This practice is especially beneficial for those working night shifts, essential workers, military, doctors, emergency first responders, and practically anyone who needs to stay awake and alert in their job.
How do you do caffeine microdosing?
Take lesser amounts of caffeine, and spread them across the day. Try a cup of coffee in the early morning, a Viter Energy Mint around 10 a.m. and again at noon, and another cup of coffee at 2 p.m.
Of course, if you don't want to fill up on coffee and lattes and other caffeinated liquids, but you still want that caffeine. Viter Energy Mints  are just the ticket. The tasty mints perk you up and refresh your breath.
Viter Energy Mints have 40 mg of caffeine, B vitamins, and of course, mint, which has a host of health benefits (see our blog"What is peppermint? What are its benefits?" ).Experts advise against taking caffeine too late in the dayso as to avoid sleep disruptions.
Each has 40 mg of caffeine in a sugar-free mint, equal to about one-quarter of a mug of coffee. You can take one mint per half-hour or hour to get a steady stream of caffeine into your bloodstream, or four in quick succession to equal about one mug of java.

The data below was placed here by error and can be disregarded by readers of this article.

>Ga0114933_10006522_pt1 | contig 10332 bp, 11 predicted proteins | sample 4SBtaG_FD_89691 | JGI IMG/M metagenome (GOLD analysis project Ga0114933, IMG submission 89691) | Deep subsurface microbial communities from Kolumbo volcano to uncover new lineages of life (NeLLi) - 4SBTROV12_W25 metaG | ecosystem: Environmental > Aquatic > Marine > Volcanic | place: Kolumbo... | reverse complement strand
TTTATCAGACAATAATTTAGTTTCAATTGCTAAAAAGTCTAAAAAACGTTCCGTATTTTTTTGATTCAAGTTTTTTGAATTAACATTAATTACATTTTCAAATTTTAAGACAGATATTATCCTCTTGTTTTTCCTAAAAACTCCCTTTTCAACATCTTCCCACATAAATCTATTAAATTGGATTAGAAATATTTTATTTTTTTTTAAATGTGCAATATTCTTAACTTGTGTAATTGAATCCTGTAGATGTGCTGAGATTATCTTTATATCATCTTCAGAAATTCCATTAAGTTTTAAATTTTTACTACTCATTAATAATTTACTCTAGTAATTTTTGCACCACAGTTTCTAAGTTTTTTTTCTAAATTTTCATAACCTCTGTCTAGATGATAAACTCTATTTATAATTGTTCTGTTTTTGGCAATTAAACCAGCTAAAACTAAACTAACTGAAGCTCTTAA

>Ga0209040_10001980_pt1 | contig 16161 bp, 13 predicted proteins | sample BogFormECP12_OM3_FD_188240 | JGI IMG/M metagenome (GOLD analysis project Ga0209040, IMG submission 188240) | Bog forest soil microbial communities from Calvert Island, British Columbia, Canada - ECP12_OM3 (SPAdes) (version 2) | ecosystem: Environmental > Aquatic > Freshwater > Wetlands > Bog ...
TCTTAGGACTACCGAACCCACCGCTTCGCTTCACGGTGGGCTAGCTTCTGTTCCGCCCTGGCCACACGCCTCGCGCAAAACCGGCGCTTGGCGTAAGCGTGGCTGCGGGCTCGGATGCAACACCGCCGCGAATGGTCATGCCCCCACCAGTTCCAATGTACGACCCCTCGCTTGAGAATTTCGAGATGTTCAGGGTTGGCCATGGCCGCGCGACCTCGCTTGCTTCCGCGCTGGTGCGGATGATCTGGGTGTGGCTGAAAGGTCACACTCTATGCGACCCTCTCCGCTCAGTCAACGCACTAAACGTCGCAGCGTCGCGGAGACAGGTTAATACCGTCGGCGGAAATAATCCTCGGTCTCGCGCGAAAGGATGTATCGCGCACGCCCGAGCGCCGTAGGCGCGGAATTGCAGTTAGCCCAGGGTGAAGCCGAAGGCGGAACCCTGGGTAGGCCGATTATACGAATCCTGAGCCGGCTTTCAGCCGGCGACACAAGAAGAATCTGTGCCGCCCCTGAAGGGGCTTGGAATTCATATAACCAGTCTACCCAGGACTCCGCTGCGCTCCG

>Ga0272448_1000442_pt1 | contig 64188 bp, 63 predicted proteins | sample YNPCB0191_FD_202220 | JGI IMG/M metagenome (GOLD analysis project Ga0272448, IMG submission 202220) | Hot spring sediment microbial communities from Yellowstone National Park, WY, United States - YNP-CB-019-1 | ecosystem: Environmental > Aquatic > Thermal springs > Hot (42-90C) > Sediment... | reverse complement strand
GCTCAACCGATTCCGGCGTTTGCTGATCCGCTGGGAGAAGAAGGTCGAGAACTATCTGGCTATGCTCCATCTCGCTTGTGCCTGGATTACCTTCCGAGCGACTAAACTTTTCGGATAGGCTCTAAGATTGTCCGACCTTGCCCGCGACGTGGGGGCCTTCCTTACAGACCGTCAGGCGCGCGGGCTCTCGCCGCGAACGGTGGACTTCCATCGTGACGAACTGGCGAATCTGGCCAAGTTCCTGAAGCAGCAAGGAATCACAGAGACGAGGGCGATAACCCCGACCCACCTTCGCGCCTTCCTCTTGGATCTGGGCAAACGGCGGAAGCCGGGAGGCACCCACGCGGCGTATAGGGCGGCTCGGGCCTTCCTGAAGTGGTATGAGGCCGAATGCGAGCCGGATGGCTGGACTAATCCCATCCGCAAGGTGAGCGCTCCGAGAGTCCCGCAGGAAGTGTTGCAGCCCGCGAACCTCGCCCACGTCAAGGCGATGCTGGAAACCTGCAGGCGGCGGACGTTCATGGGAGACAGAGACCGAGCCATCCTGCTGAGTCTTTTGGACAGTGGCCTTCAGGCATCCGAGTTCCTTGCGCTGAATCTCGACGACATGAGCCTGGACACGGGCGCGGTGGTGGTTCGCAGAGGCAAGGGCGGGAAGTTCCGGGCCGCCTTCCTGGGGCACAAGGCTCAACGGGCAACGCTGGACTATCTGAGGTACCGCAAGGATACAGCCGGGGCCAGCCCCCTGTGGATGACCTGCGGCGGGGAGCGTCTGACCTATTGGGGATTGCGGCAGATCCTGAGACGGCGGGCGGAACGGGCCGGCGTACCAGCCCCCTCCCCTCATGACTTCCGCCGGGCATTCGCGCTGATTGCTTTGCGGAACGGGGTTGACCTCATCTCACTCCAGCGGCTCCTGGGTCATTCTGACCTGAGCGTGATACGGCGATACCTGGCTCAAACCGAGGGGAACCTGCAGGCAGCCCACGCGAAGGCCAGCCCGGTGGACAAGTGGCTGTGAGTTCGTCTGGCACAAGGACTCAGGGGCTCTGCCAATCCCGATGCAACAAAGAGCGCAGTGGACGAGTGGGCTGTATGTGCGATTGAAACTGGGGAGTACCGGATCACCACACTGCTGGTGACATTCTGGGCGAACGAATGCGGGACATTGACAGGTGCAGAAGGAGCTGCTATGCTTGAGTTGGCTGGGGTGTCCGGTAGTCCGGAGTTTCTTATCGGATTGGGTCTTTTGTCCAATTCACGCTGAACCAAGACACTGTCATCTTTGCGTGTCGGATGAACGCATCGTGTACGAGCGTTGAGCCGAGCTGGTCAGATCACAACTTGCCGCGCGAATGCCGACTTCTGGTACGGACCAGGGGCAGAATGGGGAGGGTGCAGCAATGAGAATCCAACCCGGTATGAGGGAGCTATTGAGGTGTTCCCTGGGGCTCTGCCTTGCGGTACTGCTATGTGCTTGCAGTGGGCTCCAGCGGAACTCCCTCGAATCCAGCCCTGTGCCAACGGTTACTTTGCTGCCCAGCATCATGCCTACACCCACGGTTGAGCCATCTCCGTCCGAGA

Viter Energy Mints energize you quickly because you can take them under the tongue, or sublingually, where the caffeine quickly enters the bloodstream much quicker than through the stomach.
You don't have to do microdosing to get the full health effects of coffee, but you can realize caffeine's brain-boosting potential very well with caffeine microdosing.
Erectile dysfunction. In combination, those are two of the ugliest words known to man. But can caffeine help you get it up?
Science hasn't found the definitive answer to this question, but one study concluded that fewer men who consume caffeine have problems performing. The study said:
Caffeine intake reduced the odds of prevalent ED, especially an intake equivalent to approximately 2-3 daily cups of coffee (170-375 mg/day). This reduction was also observed among overweight/obese and hypertensive, but not among diabetic men. Yet, these associations are warranted to be investigated in prospective studies